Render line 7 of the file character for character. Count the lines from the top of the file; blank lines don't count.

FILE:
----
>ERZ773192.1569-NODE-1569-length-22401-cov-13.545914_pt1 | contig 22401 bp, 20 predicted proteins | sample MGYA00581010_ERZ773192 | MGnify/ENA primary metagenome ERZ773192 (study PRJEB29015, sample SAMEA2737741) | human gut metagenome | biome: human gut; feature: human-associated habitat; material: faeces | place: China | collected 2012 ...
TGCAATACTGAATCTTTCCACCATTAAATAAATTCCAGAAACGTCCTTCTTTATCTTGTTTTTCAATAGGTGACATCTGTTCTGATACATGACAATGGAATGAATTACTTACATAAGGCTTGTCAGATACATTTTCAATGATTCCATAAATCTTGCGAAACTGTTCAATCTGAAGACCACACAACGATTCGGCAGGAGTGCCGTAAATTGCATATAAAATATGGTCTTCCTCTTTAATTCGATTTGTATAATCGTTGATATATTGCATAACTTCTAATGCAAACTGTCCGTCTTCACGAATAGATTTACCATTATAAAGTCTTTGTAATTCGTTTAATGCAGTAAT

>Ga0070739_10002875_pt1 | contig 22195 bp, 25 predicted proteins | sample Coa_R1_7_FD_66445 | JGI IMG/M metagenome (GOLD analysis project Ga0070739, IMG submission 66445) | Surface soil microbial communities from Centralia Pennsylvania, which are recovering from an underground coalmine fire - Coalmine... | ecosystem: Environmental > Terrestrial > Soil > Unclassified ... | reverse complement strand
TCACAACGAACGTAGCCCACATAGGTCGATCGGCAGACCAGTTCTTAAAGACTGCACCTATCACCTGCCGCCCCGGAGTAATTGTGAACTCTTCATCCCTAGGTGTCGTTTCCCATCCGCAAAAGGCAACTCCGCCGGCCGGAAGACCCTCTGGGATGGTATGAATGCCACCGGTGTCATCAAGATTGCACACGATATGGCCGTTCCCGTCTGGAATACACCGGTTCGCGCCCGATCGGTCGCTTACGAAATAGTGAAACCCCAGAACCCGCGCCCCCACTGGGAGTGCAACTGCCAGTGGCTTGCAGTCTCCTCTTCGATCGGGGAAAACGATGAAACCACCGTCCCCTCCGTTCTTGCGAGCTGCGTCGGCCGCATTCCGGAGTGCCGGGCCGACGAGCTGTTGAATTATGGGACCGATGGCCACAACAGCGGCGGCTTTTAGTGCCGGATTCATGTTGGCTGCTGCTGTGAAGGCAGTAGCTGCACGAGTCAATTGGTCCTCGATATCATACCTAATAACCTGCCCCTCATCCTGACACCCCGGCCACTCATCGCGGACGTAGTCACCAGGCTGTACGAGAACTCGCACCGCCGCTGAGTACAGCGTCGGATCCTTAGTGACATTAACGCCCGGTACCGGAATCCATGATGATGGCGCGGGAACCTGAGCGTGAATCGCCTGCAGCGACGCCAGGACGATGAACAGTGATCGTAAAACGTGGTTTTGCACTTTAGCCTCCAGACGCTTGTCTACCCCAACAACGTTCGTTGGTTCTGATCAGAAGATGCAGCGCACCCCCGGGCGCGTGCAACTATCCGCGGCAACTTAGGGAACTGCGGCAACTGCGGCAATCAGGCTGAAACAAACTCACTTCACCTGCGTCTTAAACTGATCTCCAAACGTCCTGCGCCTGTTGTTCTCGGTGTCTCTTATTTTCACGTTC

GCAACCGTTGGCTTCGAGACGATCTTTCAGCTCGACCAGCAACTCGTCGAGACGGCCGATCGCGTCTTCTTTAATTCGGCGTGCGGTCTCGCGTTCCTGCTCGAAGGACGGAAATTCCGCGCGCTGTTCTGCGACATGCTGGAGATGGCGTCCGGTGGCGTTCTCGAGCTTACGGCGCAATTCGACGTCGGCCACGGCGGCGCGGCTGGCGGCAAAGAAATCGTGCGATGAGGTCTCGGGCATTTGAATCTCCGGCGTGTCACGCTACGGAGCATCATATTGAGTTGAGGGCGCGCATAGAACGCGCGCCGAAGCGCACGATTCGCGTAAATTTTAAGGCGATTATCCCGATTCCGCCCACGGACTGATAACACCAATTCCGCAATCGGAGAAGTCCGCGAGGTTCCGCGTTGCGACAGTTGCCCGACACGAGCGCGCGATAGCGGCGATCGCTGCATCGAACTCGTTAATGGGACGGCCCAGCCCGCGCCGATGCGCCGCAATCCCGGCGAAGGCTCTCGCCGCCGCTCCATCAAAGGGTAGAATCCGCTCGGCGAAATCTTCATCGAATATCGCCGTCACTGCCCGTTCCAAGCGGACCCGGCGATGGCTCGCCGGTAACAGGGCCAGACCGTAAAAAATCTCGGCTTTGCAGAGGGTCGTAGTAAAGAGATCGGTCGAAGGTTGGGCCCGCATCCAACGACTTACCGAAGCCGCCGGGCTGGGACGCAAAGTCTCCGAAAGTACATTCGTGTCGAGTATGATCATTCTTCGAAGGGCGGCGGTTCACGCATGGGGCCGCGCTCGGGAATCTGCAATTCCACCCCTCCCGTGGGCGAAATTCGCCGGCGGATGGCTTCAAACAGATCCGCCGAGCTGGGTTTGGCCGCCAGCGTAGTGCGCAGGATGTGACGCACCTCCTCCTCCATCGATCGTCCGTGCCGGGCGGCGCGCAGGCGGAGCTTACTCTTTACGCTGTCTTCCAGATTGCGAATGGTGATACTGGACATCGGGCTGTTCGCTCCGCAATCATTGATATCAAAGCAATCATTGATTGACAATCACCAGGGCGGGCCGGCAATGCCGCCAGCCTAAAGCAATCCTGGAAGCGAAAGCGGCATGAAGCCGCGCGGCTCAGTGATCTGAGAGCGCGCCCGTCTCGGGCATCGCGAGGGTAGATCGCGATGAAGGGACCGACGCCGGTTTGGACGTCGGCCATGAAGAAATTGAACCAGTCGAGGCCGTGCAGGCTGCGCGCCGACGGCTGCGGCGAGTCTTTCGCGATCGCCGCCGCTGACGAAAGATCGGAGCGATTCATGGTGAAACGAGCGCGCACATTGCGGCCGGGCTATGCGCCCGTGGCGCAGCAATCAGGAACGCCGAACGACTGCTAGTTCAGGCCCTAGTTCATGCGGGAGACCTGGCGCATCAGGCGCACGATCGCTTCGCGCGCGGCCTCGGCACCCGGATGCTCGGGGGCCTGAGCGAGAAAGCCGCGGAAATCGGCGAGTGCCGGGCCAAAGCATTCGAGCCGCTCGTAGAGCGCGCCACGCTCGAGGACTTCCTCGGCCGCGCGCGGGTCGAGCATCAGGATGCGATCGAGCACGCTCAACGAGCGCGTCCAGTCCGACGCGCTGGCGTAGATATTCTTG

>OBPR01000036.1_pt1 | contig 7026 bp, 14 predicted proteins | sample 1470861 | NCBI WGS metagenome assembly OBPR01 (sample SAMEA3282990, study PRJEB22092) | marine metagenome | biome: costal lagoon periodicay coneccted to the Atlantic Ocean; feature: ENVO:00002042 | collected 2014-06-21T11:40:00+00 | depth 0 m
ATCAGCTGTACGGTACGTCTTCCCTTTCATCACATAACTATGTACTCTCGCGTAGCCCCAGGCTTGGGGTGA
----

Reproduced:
ATCAGCTGTACGGTACGTCTTCCCTTTCATCACATAACTATGTACTCTCGCGTAGCCCCAGGCTTGGGGTGA